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Faffing

Posted by Mike Kaaks

28 March 2013

I had a great moment in a coaching session this morning when R, the lady with whom I was working, described her choices about what to do as being between getting a task done herself, or faffing around. Using that word really lit up our conversation. It also highlighted how a lot of us see the being tasks when compared to the doing; a key theme of mine as many of you will know. I'm sure you have your moments when the outcomes of just doing it yourself seem to dramatically outweigh those of sitting down and chatting with a colleague about how they might contribute to the task, or how they might take responsibility for all of it with a little bit of tuition or guidance as required. But those conversations take too long. Who has time to faff around?

You have to make time for this. I accept that it is a J curve issue. You often have to invest time before seeing a return in terms of completed work, or be

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Get but out of your usage

Posted by Mike Kaaks

15 March 2013

Get the word "but" out of your life When I first started writing this blog in my head I thought the little epiphany I'd had was unique. But after a quick web search I found that whilst it might have been the first time I thought about the effect of the word "but" this way, the thought was far from original. It's been written about by many others. But as we each bring our own perspective, here's my take on it, my epiphany.The message in the words which come after "but" don't get to deliver their full intent. As I thought more about it I realised that it is not the only failing in using "but" as the word also wipes out the value of what was said up to the point of it's inclusion.

At the beginning of this year I wrote to a friend to ask her to be custodian of a commitment that I not use the word but for the entire year. I did this because of this epiphany, this realisation that whenever

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The Status Quo

Posted by Mike Kaaks

06 March 2013

The Status Quo is like mud around your ankles; it creates a barrier against change.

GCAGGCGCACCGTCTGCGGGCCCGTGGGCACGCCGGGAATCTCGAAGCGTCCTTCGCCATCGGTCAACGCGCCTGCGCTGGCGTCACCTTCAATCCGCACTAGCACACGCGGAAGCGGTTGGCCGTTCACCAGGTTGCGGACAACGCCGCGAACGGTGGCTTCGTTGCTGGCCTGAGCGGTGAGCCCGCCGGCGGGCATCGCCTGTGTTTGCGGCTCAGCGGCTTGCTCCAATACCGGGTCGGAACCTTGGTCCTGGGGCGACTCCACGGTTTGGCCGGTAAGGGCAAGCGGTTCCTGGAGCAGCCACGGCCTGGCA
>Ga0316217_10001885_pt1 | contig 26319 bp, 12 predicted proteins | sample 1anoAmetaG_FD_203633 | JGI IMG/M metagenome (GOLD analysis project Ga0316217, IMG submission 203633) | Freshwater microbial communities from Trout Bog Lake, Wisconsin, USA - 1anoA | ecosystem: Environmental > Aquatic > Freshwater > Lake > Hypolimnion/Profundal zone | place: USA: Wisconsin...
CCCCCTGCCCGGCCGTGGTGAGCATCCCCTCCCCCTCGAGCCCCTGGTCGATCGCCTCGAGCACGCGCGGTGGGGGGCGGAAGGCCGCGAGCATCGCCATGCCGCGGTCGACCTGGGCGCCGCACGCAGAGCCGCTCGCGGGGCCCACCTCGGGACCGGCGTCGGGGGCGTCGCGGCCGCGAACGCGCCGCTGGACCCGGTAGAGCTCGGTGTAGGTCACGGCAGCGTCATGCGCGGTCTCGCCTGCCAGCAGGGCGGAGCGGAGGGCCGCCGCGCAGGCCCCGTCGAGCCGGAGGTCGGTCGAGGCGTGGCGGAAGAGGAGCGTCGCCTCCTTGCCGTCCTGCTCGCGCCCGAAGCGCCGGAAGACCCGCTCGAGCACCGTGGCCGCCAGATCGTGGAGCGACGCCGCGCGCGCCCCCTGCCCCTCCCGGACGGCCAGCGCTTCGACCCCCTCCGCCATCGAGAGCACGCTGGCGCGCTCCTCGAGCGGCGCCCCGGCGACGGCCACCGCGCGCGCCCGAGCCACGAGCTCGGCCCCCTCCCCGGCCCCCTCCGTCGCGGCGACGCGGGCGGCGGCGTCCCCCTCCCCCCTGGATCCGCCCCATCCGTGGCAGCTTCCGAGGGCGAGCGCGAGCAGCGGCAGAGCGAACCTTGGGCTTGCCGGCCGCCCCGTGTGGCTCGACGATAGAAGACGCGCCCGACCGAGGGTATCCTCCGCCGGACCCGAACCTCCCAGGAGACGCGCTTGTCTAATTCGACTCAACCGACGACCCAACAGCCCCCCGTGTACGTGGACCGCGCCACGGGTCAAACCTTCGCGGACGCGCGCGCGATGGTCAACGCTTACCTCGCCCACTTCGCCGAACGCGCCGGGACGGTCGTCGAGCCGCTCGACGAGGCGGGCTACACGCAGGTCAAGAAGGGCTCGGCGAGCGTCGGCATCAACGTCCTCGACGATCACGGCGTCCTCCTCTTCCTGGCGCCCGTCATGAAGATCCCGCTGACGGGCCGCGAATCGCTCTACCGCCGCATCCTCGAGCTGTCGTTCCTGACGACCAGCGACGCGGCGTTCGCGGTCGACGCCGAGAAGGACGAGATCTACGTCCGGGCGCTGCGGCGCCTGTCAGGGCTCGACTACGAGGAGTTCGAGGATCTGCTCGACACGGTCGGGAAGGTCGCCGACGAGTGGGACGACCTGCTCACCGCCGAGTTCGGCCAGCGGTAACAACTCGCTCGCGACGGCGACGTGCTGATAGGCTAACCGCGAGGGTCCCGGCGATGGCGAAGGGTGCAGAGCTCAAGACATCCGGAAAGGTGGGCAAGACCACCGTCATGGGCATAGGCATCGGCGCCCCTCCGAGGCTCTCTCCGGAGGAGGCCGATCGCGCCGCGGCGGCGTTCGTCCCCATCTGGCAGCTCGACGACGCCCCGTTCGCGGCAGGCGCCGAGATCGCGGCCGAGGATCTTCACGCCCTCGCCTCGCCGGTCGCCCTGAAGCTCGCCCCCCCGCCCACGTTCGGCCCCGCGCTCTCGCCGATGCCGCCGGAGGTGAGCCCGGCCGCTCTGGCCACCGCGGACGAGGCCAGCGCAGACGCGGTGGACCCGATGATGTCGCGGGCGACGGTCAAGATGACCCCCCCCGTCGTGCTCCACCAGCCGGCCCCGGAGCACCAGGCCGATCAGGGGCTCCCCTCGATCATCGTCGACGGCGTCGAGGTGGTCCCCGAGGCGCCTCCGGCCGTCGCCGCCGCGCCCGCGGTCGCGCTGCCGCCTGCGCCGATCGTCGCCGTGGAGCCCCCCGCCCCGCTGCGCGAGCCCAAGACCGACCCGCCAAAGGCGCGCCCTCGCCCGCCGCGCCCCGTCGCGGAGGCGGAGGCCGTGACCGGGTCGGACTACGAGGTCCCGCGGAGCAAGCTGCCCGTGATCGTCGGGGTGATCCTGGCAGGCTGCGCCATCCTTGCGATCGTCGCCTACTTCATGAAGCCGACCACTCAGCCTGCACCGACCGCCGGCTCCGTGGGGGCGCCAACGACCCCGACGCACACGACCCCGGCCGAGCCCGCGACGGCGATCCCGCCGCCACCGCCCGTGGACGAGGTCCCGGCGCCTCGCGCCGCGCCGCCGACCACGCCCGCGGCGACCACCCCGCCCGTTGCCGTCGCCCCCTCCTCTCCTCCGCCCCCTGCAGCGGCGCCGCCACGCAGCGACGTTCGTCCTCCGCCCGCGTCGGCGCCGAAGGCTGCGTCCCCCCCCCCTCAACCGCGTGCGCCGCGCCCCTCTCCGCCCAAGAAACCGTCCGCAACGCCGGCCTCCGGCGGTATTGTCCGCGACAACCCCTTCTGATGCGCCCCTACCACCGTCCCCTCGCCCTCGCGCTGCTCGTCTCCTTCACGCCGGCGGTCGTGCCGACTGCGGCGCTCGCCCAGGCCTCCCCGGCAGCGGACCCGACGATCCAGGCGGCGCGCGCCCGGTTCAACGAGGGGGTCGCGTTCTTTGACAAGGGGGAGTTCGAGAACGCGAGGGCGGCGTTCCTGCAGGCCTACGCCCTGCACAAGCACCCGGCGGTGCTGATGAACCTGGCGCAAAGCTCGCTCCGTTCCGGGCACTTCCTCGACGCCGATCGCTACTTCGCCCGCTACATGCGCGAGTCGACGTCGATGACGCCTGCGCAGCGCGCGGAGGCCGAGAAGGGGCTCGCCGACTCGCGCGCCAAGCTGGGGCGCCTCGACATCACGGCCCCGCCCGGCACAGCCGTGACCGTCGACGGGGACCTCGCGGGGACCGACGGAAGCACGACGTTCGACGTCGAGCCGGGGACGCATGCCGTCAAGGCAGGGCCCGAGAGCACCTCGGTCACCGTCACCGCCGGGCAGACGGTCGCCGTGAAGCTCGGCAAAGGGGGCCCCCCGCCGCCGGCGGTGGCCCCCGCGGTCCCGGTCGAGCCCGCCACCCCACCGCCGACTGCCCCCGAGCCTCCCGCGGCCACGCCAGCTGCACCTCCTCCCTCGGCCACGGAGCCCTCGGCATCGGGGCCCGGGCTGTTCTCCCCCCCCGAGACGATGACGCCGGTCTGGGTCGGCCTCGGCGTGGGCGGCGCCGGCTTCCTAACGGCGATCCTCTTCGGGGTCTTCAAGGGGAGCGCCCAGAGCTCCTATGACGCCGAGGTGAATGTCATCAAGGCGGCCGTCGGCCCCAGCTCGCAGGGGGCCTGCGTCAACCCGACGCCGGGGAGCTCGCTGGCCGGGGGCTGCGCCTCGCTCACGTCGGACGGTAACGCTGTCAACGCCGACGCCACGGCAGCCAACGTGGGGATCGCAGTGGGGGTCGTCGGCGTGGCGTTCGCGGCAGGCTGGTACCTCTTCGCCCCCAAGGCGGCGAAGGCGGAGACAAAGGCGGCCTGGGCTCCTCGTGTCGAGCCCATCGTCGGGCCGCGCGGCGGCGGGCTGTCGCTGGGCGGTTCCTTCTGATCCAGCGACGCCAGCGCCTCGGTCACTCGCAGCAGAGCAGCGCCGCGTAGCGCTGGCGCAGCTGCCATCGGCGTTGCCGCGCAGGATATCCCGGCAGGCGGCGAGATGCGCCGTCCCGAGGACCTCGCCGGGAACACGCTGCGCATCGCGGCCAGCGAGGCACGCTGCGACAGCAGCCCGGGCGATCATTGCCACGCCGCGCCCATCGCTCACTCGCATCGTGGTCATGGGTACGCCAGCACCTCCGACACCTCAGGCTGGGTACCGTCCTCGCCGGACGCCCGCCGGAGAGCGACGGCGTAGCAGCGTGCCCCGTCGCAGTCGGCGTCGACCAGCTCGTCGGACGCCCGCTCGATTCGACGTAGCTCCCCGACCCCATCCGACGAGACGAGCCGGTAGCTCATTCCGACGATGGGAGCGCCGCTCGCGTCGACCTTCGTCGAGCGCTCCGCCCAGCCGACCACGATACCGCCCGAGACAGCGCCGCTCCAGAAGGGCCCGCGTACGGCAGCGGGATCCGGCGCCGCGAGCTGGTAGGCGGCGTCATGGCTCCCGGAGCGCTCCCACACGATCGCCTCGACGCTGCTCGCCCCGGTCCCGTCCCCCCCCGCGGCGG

In the dictionary it is defined as the existing state of affairs; they have a vested interest in maintaining the status quo. Breaking the status quo would mean changing the existing state, to get ahead, to change for the better, or simply to do something else. Beyond these dictionary definitions I've found it has another almost sinister definition. It lives in the culture of organisations. It emerges when change is afoot, creating a barrier to your change agenda. It speaks in lines like

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Cause and Effect

Posted by Mike Kaaks

25 February 2013

As is so often the case, something I just read has inspired me to write on this topic. I've just enjoyed for the second time (although it slowed down at the end) Tim Parks' book

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Know Thyself

Posted by Mike Kaaks

28 January 2013

γνῶθι σεαυτόν is Greek for Know Thyself, a cornerstone of many of my coaching engagements, and my own highest ranked value. I am also attracted to the latin te nosce ipsum - there is something about a latin phrase which elevates its subject. Perhaps that is because so many motto's are written in latin, perhaps it is because so many latin phrases carry meaning well beyond the limited number of words they contain.
Coming down from this lofty height, the topic also reminds me of Jim Trott (the old guy in Vicar of Dibley). In one episode the writers make a beautiful play on his habit of responding to questions with his stuttering

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Taking the right amount of time

Posted by Mike Kaaks

19 January 2013

Don't be too bullish when mapping out your change plan. I did some work recently which opened my eyes to a different way of coming out of a vision / changed future exercise. The insight is that it's ok if you don't start on the new stuff straight away. In this case the team agreed to allow six months to clear the decks so there was free air for the new initiatives. They gave themselves six months to tidy up the things which lead to having the workshop in the first place, to deal with them properly rather than allow them to become firefights and crises which would impede the new development.
It's another slant on the vexed change management question of what to stop doing in order to make way for the new. You've been there - you want to do things differently but there are many problems to be dealt with, fires to be put out. So in the case in question the team built a very motivating view of how they wanted to be and when looking at the

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A 100 day plan for the New Year

Posted by Mike Kaaks

18 January 2013

Start the new year running!